Wally the walrus has become a national treasure, as our much-loved visitor from the Arctic. He was first spotted back in March off the south-west coast of Ireland before he made his way across to Tenby in Wales… and now Cornwall!
On the 19th May 2021, our crew and passengers were astounded to spot Wally while out on one of our Sealife Safaris. Initially, our crew believed him to be a large male seal… as who would expect to see a WALRUS in Cornwall! As Wally popped his head further out of the water, our guide Nathaniel Barry caught sight of his tusks and called over the radio whooping with excitement. Meanwhile, the owner, Ian, was so ecstatic he started dancing and singing ‘I am the Walrus’.
Walrus sightings around the UK are incredibly rare, and this is absolutely a first for Cornwall. Photo identification has confirmed our sighting to be Wally, who was last seen in Wales two days previously. Wally is likely to be from either the east coast of Greenland or Svalbard, and is believed to have arrived in the UK after falling asleep on a drifting iceberg. He is a juvenile male, thought to be about 2 – 3 years old. While he is a long way from home, he is nice and healthy and has put on weight since he first arrived in Wales back in March.
Wally has been reported to be a bit of a mischief-maker, capsizing a dinghy in Tenby Harbour before trying to get on board, making himself at home on the Tenby lifeboat station slipway, and even balancing a starfish on his nose!
There are only about 20,000 walrus’ in the North Atlantic. They are a protected species and are under increasing threat from climate change. Walrus’ depend on sea ice, which they use as a platform for resting, feeding, and sheltering from storms and predators. As the sea ice retreats, there are serious concerns for this species as they are losing more and more of their habitat.
The British Divers Marine Life Rescue (BDMLR) and the Cornwall Wildlife Trust are keeping an eye out for our favourite Arctic visitor. They have made it a priority to ensure that his visit to Cornwall is a positive one, without any disturbance or harassment.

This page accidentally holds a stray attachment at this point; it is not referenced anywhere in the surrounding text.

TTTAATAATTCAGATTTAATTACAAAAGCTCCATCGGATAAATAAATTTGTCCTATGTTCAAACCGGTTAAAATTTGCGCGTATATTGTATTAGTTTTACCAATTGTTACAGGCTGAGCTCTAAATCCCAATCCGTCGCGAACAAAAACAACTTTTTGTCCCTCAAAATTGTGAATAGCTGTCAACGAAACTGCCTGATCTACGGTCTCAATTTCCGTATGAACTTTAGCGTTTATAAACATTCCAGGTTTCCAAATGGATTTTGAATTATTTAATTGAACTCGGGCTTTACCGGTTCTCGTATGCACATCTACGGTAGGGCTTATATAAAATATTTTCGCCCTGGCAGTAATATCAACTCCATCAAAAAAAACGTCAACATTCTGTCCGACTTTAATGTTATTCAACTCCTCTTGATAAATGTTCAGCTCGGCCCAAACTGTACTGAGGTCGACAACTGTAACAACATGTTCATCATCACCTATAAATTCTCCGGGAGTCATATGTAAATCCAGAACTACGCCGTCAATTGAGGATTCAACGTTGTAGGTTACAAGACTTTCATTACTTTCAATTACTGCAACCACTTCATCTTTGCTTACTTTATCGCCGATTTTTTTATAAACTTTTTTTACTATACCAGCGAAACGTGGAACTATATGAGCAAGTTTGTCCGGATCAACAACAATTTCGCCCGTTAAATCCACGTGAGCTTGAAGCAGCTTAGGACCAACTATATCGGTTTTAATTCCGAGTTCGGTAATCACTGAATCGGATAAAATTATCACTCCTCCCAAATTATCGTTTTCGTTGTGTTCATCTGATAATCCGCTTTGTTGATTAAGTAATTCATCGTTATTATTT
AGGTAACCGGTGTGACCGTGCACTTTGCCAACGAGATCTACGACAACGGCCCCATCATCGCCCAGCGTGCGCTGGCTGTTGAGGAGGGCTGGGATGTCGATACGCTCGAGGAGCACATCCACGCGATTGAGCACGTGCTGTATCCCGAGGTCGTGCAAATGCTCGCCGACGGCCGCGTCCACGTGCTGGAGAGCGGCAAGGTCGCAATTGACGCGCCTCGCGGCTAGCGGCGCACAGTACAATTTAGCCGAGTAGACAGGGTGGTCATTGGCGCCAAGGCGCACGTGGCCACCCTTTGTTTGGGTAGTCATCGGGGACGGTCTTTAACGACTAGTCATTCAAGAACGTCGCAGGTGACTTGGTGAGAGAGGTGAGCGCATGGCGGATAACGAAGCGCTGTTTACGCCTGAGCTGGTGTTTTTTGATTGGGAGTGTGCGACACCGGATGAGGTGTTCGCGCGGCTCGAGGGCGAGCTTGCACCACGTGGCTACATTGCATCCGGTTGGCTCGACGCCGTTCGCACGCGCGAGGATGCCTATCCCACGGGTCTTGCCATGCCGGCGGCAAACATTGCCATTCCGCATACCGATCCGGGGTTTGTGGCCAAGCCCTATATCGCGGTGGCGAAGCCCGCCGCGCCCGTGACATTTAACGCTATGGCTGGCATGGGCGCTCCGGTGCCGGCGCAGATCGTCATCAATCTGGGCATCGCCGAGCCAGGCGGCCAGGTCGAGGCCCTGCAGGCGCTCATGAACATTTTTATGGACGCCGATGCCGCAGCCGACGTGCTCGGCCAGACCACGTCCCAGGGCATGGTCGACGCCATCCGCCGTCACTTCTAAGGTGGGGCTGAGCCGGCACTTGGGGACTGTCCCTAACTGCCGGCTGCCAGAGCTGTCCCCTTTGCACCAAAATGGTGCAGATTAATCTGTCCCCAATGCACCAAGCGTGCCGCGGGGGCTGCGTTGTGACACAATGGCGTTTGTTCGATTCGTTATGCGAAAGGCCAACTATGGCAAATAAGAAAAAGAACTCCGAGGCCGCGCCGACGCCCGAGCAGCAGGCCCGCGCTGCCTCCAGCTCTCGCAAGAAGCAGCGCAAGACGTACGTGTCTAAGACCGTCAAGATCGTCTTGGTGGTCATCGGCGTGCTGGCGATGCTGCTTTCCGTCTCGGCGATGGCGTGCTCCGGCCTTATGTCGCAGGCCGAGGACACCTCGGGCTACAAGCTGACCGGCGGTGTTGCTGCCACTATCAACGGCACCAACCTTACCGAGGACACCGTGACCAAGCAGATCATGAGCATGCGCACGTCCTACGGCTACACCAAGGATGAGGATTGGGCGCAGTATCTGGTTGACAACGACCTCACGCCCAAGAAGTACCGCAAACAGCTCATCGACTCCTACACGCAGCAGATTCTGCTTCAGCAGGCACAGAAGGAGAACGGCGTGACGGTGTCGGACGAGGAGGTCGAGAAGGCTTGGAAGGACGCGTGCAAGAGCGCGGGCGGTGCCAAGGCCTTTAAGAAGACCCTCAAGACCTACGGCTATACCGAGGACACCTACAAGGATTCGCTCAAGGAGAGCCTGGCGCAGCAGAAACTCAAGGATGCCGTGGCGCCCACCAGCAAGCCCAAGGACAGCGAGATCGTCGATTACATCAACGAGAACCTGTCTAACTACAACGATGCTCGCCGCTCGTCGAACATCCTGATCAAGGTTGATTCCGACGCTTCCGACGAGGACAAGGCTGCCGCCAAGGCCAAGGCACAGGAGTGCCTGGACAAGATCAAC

If you’re lucky enough to spot him, please make sure to keep your distance and give him plenty of space to feed and rest! As excited as we are to have seen him, we hope that he finds his way back home soon 💙
Fun Walrus Facts!
- Walrus’ are well known for their large tusks… but did you know these keep growing throughout their whole lives! Their tusks can grow as long as 1m (3 ft) and are a symbol of age, sex and social status.
- Walruses use their tusks to climb onto ice floes, defend themselves against predators, fight for mates, and break breathing holes into the ice.
- Walrus’ love shellfish! They can dive as far as 90 metres underwater and use their whiskers to find shellfish in the dark.
- Baby Walrus (known as calves) are born on sea ice and then nursed in the water. The baby will hang upside down in the water while being cradled by the mother’s flippers. When they reach about five months of age, the calves will start driving and feeding on shellfish.
Where do walruses live?
Walruses live in predominantly in the Arctic and sub- arctic regions of the world (close to the North Pole). So it’s even more exciting to see one in Cornish waters.
Is a walrus a mammal?
Yes, walruses are mammals and members of the “pinniped” family which also includes seals and sealions
How big is a walrus?
Walrus are huge – they weigh a tonne… literally! Male walrus grow up to about 3m and can weigh as much as 1,500kg. Female walrus are generally smaller, growing up to about 2.5m and weighing around 700kg.
Do walrus have teeth?
Yes, they do. Walruses are famous for their which tusks are modified canine teeth, however, they do have more teeth! The number can vary but most walruses have 18 additional teeth as well as their long tusks.
How many clams can a walrus eat in a day?
A lot! They have been known to eat up to 6,000 clams in one feeding session.
How fast can a walrus swim?
Walruses swim on average about 7 kph but can reach speeds of up to 35 kph in shorts bursts if needed.
Why are walrus populations declining?
Walrus’ depend on sea ice, which they use as a platform for resting, feeding, and sheltering from storms and predators. The sea ice is retreating rabidly due to climate change which means there are serious concerns for this species as they are losing more and more of their habitat.